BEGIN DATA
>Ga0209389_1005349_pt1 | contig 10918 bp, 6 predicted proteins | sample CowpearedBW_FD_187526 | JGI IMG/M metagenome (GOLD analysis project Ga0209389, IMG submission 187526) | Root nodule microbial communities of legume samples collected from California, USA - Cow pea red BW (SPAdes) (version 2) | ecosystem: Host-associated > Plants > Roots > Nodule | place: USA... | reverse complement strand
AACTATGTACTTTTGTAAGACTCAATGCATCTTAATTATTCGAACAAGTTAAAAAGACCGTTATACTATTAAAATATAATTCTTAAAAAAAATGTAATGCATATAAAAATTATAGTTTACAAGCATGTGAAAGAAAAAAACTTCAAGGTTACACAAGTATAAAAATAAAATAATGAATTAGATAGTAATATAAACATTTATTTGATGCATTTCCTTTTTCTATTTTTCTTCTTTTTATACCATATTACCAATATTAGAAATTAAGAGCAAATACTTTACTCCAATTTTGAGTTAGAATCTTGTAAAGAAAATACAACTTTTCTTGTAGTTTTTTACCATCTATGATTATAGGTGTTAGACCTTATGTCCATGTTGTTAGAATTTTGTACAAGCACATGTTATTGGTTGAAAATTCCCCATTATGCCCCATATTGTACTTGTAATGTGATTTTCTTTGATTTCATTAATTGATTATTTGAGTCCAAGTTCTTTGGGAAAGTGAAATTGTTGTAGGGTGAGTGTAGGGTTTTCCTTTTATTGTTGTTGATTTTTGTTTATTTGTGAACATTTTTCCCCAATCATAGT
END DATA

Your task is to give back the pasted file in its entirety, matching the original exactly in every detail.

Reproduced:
>Ga0209389_1005349_pt1 | contig 10918 bp, 6 predicted proteins | sample CowpearedBW_FD_187526 | JGI IMG/M metagenome (GOLD analysis project Ga0209389, IMG submission 187526) | Root nodule microbial communities of legume samples collected from California, USA - Cow pea red BW (SPAdes) (version 2) | ecosystem: Host-associated > Plants > Roots > Nodule | place: USA... | reverse complement strand
AACTATGTACTTTTGTAAGACTCAATGCATCTTAATTATTCGAACAAGTTAAAAAGACCGTTATACTATTAAAATATAATTCTTAAAAAAAATGTAATGCATATAAAAATTATAGTTTACAAGCATGTGAAAGAAAAAAACTTCAAGGTTACACAAGTATAAAAATAAAATAATGAATTAGATAGTAATATAAACATTTATTTGATGCATTTCCTTTTTCTATTTTTCTTCTTTTTATACCATATTACCAATATTAGAAATTAAGAGCAAATACTTTACTCCAATTTTGAGTTAGAATCTTGTAAAGAAAATACAACTTTTCTTGTAGTTTTTTACCATCTATGATTATAGGTGTTAGACCTTATGTCCATGTTGTTAGAATTTTGTACAAGCACATGTTATTGGTTGAAAATTCCCCATTATGCCCCATATTGTACTTGTAATGTGATTTTCTTTGATTTCATTAATTGATTATTTGAGTCCAAGTTCTTTGGGAAAGTGAAATTGTTGTAGGGTGAGTGTAGGGTTTTCCTTTTATTGTTGTTGATTTTTGTTTATTTGTGAACATTTTTCCCCAATCATAGT